In the United States and Canada, professional Major League Baseball (MLB) teams are divided into the National League (NL) and American League (AL), each with three divisions: East, West, and Central. The MLB champion is determined by playoffs that culminate in the World Series. The top level of play is similarly split in Japan between the Central and Pacific Leagues and in Cuba between the West League and East League. The World Baseball Classic, organized by the World Baseball Softball Confederation, is the major international competition of the sport and attracts the top national teams from around the world.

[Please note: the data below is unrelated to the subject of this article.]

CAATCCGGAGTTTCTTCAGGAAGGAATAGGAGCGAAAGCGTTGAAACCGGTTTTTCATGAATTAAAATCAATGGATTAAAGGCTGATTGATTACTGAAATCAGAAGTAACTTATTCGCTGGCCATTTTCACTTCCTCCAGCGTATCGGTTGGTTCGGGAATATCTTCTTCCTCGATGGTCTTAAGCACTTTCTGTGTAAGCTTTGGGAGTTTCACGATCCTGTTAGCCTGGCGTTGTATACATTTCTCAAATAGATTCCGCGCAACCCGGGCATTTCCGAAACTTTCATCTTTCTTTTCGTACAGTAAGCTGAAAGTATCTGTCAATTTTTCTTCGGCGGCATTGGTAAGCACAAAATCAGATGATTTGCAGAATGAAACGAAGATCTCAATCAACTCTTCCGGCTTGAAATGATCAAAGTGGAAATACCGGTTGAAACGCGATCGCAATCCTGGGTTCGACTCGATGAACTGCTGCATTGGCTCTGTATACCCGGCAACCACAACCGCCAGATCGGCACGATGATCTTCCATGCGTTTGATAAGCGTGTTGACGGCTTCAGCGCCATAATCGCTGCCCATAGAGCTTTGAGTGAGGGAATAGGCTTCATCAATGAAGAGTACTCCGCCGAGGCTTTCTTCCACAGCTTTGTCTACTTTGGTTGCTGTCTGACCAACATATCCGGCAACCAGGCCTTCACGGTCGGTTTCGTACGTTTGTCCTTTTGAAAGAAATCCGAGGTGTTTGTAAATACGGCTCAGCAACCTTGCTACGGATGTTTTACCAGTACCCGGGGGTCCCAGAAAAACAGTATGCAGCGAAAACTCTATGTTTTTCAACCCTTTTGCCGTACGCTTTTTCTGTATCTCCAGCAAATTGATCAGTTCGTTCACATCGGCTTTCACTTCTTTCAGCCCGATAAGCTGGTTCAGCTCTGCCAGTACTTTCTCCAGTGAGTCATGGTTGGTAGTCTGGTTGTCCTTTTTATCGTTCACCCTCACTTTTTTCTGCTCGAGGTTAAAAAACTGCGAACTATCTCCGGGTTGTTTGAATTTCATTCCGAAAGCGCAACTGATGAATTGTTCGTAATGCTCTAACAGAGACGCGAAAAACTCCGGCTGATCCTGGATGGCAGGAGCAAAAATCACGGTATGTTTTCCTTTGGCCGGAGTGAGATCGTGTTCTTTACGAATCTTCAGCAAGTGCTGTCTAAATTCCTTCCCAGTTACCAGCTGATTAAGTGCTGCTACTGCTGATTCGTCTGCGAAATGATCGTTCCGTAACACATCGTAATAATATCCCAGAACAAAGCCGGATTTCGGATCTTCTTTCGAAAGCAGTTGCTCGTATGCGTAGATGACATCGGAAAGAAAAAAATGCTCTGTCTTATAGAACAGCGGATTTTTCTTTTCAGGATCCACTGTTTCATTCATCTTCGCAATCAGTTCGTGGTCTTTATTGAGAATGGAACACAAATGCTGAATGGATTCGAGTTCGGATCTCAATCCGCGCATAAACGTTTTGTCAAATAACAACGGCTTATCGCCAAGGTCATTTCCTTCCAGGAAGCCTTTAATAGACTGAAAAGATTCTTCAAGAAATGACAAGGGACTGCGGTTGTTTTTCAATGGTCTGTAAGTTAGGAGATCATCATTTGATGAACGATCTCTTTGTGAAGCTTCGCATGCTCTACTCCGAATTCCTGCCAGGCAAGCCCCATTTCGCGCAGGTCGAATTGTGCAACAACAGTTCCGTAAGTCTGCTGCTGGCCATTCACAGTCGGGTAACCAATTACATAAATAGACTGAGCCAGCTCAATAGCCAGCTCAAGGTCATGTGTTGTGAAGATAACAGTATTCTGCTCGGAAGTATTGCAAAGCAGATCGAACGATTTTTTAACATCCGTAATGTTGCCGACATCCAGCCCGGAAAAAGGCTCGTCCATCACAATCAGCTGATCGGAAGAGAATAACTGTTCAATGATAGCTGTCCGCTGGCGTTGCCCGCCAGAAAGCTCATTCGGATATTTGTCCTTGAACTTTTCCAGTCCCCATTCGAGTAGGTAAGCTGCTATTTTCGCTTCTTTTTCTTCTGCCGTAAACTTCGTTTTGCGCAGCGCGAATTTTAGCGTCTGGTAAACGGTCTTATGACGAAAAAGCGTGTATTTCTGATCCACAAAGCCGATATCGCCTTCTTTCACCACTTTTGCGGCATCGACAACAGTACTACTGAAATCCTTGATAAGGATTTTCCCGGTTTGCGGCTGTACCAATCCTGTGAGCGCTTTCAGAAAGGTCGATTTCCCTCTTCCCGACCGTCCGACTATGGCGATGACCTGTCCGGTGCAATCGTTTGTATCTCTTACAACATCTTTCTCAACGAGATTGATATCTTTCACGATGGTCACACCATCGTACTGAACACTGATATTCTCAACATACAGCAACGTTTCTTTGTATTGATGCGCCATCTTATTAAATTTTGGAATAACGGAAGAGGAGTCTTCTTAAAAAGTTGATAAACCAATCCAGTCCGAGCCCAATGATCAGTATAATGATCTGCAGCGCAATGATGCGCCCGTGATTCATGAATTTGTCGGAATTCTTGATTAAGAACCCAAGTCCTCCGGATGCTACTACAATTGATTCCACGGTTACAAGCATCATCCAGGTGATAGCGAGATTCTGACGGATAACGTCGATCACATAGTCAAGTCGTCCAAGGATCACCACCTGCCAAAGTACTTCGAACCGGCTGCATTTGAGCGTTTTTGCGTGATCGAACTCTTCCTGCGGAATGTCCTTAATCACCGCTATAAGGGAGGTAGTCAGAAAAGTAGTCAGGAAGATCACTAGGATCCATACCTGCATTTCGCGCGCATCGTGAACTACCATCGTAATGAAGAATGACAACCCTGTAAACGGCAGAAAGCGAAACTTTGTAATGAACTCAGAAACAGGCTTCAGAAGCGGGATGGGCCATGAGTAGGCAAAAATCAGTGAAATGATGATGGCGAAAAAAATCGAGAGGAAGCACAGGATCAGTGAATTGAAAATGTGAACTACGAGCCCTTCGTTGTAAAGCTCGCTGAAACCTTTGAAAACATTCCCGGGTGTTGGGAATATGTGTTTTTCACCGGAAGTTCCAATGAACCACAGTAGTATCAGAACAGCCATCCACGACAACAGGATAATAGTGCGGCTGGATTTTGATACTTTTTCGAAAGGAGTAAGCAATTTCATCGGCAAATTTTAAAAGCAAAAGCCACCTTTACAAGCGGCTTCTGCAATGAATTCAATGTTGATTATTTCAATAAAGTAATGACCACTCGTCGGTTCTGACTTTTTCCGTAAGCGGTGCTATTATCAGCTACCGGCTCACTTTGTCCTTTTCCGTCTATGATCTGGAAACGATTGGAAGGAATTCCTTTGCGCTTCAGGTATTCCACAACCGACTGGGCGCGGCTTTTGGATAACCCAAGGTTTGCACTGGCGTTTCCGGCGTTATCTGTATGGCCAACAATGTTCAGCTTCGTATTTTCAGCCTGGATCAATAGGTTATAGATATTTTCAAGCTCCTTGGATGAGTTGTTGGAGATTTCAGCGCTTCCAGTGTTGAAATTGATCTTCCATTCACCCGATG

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Major League Baseball (MLB) is the highest level of play in North American professional baseball. Specifically, Major League Baseball refers to the organization that operates the National League and the American League, by means of a joint organizational structure that has developed gradually between them since 1903 (the National League having been in existence since 1876). In 2000, the two leagues were officially disbanded as separate legal entities with all their rights and functions consolidated in the commissioner's office. MLB effectively operates as a single league and as such it constitutes one of the major professional sports leagues of the United States. It is currently composed of 30 teams--29 in the United States and 1 in Canada (the Toronto Blue Jays). In conjunction with the International Baseball Federation, the MLB also manages the World Baseball Classic.